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How To Write Facebook Ads That Work

In mid-January 2018, Facebook announced yet another change to their algorithm. So what?

Facebook changes their algorithms all the time. What’s special about this one?

Well this change is a big one. Facebook has changed the news feed aspect to give preference to posts shared between friends and family.

It’s been well understood that over the past couple of years, the number of people that see your organic posts had been reduced to around 30% of your reach.

This latest change will reduce it to around 1% – 2% of your organic reach.

Advertising on Facebook will not be affected however.

What this means to you as a business, is that you will now have to work harder if you want your posts to be seen ‘organically’ i.e. not paying to reach people on Facebook.

With over 2 billion active users, Facebook is not a social media platform that can be ignored so how can you respond to this shift?

There are some that believe this latest change from Facebook is a direct result of the over-supply of low quality, meaningless content that fills up people’s inboxes designed simply to drive engagement for brands.

Facebook has often stated that it is a social media platform and not a media organisation.

Reading between the lines, what this means in reality is that as long as you are creating content that provides value to people, is original and encourages meaningful conversation, then your posts will continue to be shown.

It also means that managing organic posting campaigns on Facebook will require greater research, planning and execution to have the same impact as before.

Your posts announcing your latest treatment or the opening of a new clinic will now get lower priority and be pushed to the back of the queue to make way for family members sharing moments online.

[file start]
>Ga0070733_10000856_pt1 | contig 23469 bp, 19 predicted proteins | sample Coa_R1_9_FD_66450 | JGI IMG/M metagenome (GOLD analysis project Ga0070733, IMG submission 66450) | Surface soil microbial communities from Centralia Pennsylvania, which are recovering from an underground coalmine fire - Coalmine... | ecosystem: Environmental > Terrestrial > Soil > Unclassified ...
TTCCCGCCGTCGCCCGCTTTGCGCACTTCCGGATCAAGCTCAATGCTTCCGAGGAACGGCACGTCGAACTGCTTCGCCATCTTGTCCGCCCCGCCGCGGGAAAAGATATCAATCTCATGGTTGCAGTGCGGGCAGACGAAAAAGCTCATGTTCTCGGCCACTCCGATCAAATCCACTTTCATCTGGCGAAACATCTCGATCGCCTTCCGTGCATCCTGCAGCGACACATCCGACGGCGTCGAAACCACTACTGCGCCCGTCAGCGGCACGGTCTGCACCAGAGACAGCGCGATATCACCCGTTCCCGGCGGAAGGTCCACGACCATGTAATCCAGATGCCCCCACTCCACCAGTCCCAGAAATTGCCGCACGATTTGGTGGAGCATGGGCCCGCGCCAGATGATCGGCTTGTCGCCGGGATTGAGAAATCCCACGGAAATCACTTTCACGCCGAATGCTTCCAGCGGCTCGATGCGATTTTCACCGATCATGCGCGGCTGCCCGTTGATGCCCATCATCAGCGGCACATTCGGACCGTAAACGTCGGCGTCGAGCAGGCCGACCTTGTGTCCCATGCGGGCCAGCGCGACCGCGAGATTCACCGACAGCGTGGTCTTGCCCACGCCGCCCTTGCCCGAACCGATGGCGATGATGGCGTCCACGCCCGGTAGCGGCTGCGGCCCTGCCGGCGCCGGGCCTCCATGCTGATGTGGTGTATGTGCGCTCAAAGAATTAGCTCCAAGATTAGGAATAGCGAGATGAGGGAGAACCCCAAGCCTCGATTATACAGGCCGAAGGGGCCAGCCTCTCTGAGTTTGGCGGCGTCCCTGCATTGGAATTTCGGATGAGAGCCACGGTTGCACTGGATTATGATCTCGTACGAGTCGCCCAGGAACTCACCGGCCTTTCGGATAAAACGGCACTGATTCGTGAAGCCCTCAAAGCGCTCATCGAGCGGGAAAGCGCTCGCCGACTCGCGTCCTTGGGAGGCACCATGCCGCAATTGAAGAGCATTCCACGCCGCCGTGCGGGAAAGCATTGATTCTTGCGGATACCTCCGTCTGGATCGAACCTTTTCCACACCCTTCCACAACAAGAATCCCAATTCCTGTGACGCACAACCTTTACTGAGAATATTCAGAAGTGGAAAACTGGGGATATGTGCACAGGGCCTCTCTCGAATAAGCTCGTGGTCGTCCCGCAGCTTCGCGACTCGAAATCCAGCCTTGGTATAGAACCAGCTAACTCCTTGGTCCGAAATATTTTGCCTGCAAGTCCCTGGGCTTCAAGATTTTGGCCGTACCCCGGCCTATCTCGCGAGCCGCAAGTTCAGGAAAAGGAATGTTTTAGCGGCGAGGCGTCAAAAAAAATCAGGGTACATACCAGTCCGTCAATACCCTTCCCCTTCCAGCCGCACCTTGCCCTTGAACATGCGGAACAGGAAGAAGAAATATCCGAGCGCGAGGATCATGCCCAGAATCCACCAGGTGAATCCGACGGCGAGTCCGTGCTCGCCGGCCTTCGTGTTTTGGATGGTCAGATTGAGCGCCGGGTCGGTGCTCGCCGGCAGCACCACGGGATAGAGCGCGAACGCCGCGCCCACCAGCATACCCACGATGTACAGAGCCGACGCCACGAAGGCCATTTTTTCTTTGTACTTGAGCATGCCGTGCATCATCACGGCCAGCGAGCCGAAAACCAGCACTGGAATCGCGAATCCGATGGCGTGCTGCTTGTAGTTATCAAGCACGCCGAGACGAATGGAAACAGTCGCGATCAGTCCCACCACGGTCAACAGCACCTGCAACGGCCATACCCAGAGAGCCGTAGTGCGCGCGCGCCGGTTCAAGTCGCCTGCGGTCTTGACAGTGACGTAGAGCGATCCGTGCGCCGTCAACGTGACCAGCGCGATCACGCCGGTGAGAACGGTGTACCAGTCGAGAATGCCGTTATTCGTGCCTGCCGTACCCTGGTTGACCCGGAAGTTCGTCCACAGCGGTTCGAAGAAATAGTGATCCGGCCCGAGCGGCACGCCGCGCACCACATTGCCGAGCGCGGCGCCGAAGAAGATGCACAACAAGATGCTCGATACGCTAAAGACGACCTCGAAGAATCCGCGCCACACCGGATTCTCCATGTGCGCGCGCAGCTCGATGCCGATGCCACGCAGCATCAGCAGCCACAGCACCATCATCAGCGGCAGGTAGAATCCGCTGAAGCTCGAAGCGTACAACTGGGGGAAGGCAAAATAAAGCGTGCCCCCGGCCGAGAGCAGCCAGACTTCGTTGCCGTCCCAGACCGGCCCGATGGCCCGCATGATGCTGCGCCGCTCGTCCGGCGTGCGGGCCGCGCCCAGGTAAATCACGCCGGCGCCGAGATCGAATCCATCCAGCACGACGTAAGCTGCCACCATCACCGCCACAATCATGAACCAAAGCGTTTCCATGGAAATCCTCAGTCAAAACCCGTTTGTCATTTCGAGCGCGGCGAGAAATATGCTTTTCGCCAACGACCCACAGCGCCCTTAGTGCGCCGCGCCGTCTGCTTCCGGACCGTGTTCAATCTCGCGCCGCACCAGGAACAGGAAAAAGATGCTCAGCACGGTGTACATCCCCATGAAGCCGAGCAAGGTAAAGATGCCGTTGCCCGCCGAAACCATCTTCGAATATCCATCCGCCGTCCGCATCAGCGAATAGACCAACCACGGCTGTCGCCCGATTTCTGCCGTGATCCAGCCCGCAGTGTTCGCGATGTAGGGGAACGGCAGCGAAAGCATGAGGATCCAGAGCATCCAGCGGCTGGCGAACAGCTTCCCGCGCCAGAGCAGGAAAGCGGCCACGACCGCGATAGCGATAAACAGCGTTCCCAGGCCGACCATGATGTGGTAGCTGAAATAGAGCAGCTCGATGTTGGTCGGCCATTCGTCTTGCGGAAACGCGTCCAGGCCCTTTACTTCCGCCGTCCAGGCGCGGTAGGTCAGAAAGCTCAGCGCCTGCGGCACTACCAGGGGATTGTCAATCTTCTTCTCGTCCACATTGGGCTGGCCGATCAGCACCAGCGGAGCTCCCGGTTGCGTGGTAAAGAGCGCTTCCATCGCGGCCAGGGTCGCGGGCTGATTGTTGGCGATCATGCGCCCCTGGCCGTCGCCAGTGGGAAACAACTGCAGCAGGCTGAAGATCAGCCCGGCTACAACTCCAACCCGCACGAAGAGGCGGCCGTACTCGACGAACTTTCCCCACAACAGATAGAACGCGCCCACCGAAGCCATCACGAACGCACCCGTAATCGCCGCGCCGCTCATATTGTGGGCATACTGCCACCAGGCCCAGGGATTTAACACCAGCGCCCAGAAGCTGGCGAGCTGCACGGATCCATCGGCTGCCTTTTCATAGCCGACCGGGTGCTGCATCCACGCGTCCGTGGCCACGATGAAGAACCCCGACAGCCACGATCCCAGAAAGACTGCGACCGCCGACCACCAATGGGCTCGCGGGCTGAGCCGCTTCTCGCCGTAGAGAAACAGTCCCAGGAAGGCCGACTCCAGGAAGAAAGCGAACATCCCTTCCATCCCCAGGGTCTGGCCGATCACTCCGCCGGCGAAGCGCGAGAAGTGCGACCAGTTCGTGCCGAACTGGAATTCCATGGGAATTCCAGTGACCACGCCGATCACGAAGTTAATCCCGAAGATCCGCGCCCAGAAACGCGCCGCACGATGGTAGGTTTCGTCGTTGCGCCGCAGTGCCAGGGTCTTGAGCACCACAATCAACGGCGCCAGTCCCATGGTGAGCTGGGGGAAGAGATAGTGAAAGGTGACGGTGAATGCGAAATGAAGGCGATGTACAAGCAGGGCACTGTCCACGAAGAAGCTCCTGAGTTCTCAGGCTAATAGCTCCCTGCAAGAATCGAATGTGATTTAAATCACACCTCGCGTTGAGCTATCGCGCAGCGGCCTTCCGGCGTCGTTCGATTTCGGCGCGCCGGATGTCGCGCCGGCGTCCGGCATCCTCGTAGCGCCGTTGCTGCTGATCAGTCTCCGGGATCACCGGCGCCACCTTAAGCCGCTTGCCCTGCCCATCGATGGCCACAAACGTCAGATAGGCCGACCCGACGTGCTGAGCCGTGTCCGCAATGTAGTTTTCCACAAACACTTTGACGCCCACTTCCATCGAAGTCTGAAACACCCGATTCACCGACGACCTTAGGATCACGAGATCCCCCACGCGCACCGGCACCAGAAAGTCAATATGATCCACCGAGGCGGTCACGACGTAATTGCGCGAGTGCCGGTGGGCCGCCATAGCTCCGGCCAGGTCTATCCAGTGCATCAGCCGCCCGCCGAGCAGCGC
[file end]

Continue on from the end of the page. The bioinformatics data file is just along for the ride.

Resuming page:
This change will frighten some whereas others will see it as an opportunity to change their approach.

Your alternative is to start paying for advertising on Facebook.

And for those that are advertising on Facebook or thinking about advertising, there is no better time to sharpen up your skills and start creating ad copy that is designed to engage and motivate your audience into taking action and becoming a customer.

The most successful method is ‘Direct Response’ marketing.

What is Direct Response Advertising?

Direct response marketing elicits a specific, measured response resulting from a consumer’s direct response to a marketer. It facilitates the delivery of a call to action and outcome via direct online interaction for immediate feedback and response.

It’s in total contrast to most adverts that we see on television that are often highly creative but are designed to stick in the mind to raise brand awareness. Television adverts for Guinness and Coca-Cola are good examples where it’s often just the imagery or a catchy song. You’re not told the price, the ingredients, who it’s for, what it can do for you or even that you should buy it.

Often the more left field and creative the idea; the more brand awareness campaigns are deemed as successful.

Direct response advertising on the other hand, requires less in the way of abstract creativity and more about following a process.

This process is actually very simple and is based along the lines of:

  • This is your problem
  • I have a solution to your problem
  • This is how I prove my solution works
  • Buy it now

The creativity direct response advertising requires comes in how you format the advert. Story-telling and information-giving are two of the most popular and successful methods.

Story telling works because it creates interest and seeks to connect with and ultimately engage the reader. Information giving works because it provides value straight away.

Now although following a process may seem easier than developing a ‘mind-hook’ brand awareness campaign it is not easy.

The following tips should however prove helpful when you are constructing your direct response copy.

  • Respect the reader. Don’t try to be clever, mislead, coerce or impress people. Speak to them on a level; be neither superior nor overly keen to gain approval.
  • Use the language your audience would use. Especially the opening statements. The first few lines have to connect with people quickly.